Controversial Christchurch City Council chief executive Tony Marryatt has defended his involvement in the Hamilton V8s fiasco, following a damning report on the deal by Audit New Zealand.
The report has already claimed the scalp of one high-ranking local government official following its release last week.
Former Hamilton City Council mayor and chief executive Michael Redman resigned as chief executive of Auckland Tourism, Events and Economic Development following the publication of the report, which scrutinised the council's acquisition of the V8 Supercars event.
Marryatt was chief executive of the council during Redman's mayoralty, before leaving in May 2007 to take up the top job in Christchurch.
But Marryatt said he had a "clear conscience" about his role in the deal. He said many criticisms in the report dealt with issues which occurred after his departure.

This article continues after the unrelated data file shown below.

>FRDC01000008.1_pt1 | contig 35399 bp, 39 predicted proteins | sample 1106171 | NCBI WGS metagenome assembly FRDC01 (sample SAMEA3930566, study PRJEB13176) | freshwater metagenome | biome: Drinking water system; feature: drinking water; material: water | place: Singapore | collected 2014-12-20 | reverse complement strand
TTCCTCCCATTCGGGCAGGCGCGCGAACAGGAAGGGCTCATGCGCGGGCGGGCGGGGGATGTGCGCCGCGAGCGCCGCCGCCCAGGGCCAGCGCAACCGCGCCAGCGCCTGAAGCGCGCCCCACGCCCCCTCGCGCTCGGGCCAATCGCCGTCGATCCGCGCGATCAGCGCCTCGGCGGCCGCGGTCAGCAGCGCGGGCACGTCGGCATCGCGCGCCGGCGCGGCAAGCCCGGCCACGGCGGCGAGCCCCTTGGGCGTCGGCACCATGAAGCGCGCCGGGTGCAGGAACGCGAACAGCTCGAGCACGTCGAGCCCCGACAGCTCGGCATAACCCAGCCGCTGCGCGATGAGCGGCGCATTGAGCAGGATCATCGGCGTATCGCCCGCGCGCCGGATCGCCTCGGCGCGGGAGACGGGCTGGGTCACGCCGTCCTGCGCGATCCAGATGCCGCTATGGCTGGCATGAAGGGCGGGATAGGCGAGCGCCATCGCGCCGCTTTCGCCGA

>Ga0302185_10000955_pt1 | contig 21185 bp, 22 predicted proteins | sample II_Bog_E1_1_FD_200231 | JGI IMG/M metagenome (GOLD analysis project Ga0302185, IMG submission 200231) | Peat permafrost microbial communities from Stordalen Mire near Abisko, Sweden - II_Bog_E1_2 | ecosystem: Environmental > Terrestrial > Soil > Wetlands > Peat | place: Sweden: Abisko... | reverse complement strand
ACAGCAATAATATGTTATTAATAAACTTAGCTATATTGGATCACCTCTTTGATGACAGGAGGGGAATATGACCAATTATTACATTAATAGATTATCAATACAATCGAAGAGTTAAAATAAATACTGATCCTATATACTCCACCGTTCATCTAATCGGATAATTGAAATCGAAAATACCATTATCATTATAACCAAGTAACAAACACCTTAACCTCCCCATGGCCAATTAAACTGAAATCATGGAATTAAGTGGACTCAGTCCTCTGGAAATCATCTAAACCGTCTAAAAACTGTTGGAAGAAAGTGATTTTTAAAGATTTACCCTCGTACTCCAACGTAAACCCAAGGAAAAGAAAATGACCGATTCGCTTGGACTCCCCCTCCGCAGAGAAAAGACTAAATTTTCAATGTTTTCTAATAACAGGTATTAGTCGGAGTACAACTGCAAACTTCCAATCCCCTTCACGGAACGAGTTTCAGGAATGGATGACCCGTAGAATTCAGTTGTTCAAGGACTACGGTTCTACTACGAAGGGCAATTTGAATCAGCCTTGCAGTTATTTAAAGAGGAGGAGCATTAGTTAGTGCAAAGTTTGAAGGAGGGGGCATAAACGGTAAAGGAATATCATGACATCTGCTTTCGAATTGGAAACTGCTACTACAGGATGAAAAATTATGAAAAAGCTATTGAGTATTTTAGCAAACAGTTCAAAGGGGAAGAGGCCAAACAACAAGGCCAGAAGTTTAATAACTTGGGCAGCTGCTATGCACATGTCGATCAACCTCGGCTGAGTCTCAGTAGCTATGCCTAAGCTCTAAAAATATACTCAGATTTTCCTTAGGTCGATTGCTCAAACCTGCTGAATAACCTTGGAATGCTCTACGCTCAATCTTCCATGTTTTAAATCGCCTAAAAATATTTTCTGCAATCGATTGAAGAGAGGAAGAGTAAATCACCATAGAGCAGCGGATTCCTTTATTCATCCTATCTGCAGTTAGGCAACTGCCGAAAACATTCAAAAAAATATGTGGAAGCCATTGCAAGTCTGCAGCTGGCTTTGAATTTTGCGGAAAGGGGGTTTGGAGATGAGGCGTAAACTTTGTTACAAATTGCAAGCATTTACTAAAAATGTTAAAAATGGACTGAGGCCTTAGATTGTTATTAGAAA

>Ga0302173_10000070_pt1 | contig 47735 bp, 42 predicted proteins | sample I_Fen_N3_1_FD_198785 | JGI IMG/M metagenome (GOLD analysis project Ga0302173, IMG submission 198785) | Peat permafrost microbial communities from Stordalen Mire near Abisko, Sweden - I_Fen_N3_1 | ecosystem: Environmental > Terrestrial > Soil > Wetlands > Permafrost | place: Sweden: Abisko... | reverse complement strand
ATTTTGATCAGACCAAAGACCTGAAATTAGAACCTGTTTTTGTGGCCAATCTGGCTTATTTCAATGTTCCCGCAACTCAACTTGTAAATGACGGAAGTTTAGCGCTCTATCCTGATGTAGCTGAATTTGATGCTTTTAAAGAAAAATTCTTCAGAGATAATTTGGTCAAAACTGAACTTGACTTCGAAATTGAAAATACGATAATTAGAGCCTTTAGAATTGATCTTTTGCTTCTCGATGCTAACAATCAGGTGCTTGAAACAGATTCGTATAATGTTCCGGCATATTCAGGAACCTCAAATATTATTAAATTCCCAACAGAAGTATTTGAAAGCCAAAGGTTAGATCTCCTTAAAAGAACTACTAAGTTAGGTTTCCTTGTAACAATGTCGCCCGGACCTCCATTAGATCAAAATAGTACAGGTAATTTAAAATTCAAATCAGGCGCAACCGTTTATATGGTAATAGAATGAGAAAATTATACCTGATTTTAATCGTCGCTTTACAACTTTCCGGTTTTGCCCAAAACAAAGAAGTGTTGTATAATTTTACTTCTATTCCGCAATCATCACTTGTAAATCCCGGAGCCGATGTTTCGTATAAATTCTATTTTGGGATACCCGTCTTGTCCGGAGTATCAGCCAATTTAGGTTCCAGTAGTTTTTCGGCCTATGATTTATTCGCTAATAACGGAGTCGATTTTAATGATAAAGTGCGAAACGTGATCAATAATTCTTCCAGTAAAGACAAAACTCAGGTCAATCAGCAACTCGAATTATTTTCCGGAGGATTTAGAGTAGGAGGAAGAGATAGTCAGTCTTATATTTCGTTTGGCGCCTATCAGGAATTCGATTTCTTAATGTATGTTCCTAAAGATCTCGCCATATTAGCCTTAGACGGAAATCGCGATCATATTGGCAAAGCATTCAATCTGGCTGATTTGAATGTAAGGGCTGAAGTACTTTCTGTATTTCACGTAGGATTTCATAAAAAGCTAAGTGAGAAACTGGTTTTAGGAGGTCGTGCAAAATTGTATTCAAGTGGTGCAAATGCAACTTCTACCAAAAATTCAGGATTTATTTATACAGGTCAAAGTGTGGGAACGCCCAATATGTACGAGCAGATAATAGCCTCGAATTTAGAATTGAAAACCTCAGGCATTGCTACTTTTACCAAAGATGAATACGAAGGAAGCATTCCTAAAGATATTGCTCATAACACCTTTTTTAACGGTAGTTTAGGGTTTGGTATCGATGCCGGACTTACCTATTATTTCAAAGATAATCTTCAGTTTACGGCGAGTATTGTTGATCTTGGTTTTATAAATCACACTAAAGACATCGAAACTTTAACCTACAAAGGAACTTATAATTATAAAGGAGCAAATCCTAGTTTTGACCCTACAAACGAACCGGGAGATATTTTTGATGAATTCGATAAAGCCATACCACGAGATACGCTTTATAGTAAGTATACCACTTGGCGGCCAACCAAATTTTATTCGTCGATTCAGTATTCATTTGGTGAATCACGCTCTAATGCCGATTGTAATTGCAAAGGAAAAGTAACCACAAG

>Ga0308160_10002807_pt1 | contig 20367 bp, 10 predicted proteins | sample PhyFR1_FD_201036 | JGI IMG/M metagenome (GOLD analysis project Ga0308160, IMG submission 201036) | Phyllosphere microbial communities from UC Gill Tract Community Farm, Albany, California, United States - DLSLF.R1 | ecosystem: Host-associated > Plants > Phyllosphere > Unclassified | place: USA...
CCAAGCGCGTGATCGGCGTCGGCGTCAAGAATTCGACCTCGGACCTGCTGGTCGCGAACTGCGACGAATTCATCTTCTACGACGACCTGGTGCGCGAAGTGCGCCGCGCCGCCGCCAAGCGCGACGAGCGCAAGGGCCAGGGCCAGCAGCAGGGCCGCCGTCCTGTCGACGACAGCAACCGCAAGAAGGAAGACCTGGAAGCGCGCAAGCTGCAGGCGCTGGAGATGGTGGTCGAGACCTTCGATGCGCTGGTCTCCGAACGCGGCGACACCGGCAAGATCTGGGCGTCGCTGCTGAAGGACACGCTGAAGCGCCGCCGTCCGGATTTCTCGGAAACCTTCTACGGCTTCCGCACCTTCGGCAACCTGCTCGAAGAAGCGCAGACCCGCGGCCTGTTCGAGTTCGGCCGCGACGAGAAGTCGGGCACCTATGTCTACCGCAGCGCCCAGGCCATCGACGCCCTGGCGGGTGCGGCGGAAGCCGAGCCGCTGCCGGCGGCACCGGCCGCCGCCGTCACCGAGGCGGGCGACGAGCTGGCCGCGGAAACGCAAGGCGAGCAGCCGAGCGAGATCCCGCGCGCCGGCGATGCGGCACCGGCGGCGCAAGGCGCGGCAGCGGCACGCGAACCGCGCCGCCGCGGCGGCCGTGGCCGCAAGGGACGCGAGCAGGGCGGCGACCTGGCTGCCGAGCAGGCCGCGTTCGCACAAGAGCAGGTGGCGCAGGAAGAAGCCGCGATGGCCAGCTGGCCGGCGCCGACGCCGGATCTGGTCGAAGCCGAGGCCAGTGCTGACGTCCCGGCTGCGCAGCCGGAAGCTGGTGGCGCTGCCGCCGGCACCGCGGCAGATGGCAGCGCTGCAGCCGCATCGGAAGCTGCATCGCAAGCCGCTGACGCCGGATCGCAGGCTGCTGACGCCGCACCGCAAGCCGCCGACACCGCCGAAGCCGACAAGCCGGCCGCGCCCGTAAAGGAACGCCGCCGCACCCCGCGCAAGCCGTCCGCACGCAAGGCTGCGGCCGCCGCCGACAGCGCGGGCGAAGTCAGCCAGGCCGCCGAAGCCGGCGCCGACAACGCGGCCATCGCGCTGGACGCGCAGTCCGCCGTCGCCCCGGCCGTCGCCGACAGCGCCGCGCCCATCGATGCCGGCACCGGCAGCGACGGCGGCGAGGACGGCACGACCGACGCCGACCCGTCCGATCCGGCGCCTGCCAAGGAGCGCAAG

"I didn't falsify any reports, I didn't breach any delegations ... I've done nothing wrong."
Hamilton ratepayers paid nearly $36 million to host three races from 2008 to 2010. The deal was handed over to V8 Supercars Australia last year after the original race promoter collapsed.
The report said Redman had paid more than $3m to the creditors of the race promoter without authorisation from councillors, while council managers spent $18m on race infrastructure before an official contract was signed and kept the promoter's financial difficulties from councillors.
The report said Marryatt left the council before it entered into a contract with the race promoter in October 2007. But he was involved in the council's initial commitment to host the event, a process which drew criticism in the report.
Audit New Zealand said councillors were not aware of plans to host the event until Redman made a "surprise announcement" to them in February 2006.
But a "select group" within the council, including Redman and several senior staff, were aware of the opportunity up to 15 months earlier.
Marryatt said the council had considered the costs and benefits of hosting the event before making a decision, and he believed many of the report's recommendations were based on a "perfect world".